Look, I know I’m not the only artsy type who gets self-conscious about their skills or whether they’re as good as the next person. It happens. But if that’s your tendency, then you’ll never think of yourself as a writer. You’ll never think it because there will always be someone else further down the creative road than you are.
There will always be someone with more blog readers, more copies sold, more earned per year from their writing. You will always be surrounded by people more successful than you. But you know what?
That says nothing about where you’re at.
Really, it doesn’t. There is no magic criteria you must meet to be called a writer. If your life needs to look like someone else’s before you can be considered an artist of the craft, well, that’s crap. If you’re writing, you’re a writer. You don’t need to wait for someone else to bestow you with that honor.
4. People need to know
Now, I’m not saying you should lie to people. If you spend 60 hours a week as a dentist and then write one poem every five months, people will find it deceptive if you give “writer” as your occupation. Just like I wouldn’t call myself an interior designer because I painted and re-furnished one room in my house this year.
But if writing is the goal of your life and you’re already working hard to make that happen, then people need to know!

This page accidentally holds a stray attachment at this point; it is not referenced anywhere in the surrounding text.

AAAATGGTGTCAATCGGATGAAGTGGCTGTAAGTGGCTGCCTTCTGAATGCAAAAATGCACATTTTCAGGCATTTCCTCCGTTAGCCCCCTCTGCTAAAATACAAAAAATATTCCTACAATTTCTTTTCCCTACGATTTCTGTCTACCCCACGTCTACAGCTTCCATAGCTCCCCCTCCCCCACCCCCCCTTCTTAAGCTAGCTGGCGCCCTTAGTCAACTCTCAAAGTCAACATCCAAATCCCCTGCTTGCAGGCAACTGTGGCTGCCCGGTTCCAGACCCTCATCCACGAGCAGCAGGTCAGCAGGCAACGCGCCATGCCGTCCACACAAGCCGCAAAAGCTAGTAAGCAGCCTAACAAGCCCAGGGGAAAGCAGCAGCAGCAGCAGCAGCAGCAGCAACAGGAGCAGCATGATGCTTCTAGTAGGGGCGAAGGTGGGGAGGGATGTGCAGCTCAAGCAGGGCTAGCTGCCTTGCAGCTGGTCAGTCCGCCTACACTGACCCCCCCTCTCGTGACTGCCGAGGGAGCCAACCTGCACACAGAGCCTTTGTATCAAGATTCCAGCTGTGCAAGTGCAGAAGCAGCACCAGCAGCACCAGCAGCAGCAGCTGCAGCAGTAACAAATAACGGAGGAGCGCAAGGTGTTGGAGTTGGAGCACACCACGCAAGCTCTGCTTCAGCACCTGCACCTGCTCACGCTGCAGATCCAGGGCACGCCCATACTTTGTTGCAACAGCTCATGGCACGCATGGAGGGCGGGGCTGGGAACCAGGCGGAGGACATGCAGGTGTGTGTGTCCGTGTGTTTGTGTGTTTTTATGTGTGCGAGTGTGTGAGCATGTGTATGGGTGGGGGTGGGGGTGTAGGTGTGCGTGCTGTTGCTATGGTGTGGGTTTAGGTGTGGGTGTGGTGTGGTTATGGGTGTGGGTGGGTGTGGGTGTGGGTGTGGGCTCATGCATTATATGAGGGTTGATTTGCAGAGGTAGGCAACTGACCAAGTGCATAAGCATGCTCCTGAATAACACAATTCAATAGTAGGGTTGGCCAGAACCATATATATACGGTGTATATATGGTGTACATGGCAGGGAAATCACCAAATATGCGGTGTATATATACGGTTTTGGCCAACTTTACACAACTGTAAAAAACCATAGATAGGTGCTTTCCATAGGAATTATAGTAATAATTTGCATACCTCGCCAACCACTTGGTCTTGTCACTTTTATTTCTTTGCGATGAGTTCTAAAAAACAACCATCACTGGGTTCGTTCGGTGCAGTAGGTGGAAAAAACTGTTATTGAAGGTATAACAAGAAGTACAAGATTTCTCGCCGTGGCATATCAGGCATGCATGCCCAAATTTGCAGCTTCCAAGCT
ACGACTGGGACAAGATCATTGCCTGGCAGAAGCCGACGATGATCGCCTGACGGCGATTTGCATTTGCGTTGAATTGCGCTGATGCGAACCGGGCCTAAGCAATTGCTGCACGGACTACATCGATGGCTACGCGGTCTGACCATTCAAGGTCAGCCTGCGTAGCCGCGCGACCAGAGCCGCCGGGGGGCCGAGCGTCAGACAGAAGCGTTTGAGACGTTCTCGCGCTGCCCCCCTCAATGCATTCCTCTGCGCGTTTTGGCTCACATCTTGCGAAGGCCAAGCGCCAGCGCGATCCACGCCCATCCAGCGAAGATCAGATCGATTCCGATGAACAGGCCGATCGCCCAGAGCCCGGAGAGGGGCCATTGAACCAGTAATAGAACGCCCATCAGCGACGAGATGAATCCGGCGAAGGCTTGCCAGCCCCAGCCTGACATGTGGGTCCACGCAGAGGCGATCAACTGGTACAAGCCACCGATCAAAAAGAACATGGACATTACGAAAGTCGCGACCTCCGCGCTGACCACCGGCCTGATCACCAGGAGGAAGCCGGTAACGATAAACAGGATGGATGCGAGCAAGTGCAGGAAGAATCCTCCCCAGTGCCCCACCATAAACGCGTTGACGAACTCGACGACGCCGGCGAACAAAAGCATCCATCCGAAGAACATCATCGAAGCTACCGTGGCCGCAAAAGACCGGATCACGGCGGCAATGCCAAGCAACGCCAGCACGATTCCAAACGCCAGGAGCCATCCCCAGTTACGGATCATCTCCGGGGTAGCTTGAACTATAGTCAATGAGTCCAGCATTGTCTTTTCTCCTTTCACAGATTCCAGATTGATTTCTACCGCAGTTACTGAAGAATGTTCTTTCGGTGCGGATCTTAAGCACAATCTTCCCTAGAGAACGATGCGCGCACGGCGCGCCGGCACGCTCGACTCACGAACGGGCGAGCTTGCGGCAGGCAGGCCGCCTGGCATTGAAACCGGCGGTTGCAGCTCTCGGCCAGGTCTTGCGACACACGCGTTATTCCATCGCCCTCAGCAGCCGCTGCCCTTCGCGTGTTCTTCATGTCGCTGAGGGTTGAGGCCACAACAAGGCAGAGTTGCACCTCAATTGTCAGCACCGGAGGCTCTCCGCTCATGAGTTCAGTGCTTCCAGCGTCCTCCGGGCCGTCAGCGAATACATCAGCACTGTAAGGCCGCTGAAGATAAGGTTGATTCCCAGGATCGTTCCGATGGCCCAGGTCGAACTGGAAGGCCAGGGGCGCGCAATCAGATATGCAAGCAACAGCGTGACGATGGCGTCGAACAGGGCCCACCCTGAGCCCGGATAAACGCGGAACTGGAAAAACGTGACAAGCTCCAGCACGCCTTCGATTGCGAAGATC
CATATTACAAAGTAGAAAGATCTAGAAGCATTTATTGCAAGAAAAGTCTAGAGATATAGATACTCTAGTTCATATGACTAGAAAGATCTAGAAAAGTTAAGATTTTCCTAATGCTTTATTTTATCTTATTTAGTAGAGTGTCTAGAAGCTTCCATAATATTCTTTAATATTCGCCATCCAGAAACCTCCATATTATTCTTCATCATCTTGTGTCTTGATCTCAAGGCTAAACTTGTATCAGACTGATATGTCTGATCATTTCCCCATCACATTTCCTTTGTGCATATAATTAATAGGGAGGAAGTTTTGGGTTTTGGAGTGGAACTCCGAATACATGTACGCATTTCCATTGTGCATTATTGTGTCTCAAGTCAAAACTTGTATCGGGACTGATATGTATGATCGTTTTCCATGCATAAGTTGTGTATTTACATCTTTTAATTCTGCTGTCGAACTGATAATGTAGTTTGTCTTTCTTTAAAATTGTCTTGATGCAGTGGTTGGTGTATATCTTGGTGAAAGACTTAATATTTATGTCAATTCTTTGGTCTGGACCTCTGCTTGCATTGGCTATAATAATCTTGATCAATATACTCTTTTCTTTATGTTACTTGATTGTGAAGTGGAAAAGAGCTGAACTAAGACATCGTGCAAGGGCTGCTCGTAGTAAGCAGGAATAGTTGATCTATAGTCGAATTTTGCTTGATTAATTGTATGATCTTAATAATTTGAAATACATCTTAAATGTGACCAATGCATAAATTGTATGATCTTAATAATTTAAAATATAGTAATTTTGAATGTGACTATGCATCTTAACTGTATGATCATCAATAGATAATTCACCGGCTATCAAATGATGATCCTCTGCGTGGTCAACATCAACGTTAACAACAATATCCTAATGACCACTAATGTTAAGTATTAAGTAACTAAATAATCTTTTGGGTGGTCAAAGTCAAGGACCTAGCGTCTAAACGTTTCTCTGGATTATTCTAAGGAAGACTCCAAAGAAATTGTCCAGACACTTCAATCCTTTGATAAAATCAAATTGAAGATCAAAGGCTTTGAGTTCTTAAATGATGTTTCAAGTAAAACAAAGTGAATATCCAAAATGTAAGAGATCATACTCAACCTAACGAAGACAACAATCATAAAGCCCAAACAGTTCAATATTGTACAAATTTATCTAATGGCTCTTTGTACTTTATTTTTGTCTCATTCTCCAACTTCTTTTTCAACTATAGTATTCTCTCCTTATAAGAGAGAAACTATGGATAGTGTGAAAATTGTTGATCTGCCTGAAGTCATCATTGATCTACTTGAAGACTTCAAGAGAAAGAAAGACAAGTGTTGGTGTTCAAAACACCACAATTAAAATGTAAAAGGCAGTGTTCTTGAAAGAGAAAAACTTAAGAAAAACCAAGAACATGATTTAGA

When I made my writerly ways known more publicly, people started asking about it. People ask what stories I’m working on or how far I’m getting in my latest book. It’s great accountability when you know that your family, friends, and coworkers will be asking you about your progress.
It also opens doors. When I went to a local newspaper as a writer and asked them to review my book, they agreed, and then offered me a job as a freelance writer. Score! And it makes sense. You’ll find more writing opportunities when people know you’re a writer. You’ll connect with other writers who you may not have even known were fellow writers if you hadn’t introduced yourself as such.
Just a little honesty can work big magic.
Right now I’m learning what it really takes to be a writer, and diving into what it means to take my writing seriously. All four of these points I need to continue to cultivate, but seeing myself as a writer is a start.
What are your writing dreams? Do you call yourself a writer? What do you want to do to make them happen?